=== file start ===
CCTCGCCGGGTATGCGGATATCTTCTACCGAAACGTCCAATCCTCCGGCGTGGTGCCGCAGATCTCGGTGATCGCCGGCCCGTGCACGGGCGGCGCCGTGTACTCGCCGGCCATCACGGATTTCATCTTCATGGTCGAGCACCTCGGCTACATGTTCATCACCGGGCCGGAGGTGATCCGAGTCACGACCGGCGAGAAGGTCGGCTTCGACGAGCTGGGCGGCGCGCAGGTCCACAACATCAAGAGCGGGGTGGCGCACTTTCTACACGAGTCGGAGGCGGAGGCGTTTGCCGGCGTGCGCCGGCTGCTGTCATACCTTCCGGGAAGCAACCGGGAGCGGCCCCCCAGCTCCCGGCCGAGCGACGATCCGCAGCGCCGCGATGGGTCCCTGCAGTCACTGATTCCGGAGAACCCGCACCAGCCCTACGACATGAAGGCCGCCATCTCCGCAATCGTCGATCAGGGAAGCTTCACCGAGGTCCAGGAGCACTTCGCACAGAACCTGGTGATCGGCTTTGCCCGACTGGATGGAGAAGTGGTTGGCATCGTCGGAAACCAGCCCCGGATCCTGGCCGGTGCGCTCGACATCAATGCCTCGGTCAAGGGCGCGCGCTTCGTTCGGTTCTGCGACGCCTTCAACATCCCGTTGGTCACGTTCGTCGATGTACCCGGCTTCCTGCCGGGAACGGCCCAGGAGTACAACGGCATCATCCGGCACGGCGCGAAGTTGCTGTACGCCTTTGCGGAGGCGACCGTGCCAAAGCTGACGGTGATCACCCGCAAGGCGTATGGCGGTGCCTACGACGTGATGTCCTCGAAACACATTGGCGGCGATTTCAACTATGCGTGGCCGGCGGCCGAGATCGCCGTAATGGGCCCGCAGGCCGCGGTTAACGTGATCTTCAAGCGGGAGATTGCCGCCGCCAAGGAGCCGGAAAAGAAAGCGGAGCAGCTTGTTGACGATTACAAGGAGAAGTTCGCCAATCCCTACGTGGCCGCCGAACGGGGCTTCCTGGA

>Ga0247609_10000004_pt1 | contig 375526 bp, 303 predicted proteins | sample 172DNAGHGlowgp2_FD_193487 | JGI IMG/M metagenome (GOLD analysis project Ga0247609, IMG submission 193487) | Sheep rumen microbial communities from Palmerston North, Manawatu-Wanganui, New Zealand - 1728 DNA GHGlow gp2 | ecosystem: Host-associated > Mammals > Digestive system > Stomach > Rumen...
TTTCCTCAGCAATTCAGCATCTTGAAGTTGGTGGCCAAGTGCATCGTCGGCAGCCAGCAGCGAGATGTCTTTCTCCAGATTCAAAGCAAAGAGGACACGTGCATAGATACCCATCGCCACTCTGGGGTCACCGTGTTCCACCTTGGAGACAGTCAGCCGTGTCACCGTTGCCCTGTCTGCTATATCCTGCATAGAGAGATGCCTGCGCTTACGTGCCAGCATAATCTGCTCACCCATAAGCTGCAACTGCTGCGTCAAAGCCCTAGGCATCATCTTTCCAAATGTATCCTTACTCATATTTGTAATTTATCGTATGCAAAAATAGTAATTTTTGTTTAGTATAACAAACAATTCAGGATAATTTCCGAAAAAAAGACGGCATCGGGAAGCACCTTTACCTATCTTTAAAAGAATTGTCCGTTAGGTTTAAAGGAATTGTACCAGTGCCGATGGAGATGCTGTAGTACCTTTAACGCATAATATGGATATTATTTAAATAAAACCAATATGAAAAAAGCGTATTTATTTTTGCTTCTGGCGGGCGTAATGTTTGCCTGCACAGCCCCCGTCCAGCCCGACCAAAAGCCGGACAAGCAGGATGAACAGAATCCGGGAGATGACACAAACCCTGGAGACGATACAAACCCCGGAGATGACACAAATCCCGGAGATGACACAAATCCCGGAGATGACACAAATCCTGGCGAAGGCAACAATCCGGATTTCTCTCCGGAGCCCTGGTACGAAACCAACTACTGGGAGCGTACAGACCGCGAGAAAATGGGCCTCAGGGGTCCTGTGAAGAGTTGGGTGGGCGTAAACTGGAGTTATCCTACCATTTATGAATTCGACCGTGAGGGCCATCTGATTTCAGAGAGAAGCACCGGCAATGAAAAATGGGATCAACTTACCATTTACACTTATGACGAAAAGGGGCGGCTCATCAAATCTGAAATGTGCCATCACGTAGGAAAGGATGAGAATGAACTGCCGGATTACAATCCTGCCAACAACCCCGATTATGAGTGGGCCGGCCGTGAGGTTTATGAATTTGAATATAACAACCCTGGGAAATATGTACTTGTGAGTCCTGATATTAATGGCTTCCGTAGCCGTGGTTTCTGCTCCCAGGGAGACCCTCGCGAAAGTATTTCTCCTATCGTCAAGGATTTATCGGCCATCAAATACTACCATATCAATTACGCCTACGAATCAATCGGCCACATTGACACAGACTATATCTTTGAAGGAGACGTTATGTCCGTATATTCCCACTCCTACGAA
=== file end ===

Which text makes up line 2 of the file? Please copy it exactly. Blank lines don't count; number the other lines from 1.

>Ga0247609_10000004_pt1 | contig 375526 bp, 303 predicted proteins | sample 172DNAGHGlowgp2_FD_193487 | JGI IMG/M metagenome (GOLD analysis project Ga0247609, IMG submission 193487) | Sheep rumen microbial communities from Palmerston North, Manawatu-Wanganui, New Zealand - 1728 DNA GHGlow gp2 | ecosystem: Host-associated > Mammals > Digestive system > Stomach > Rumen...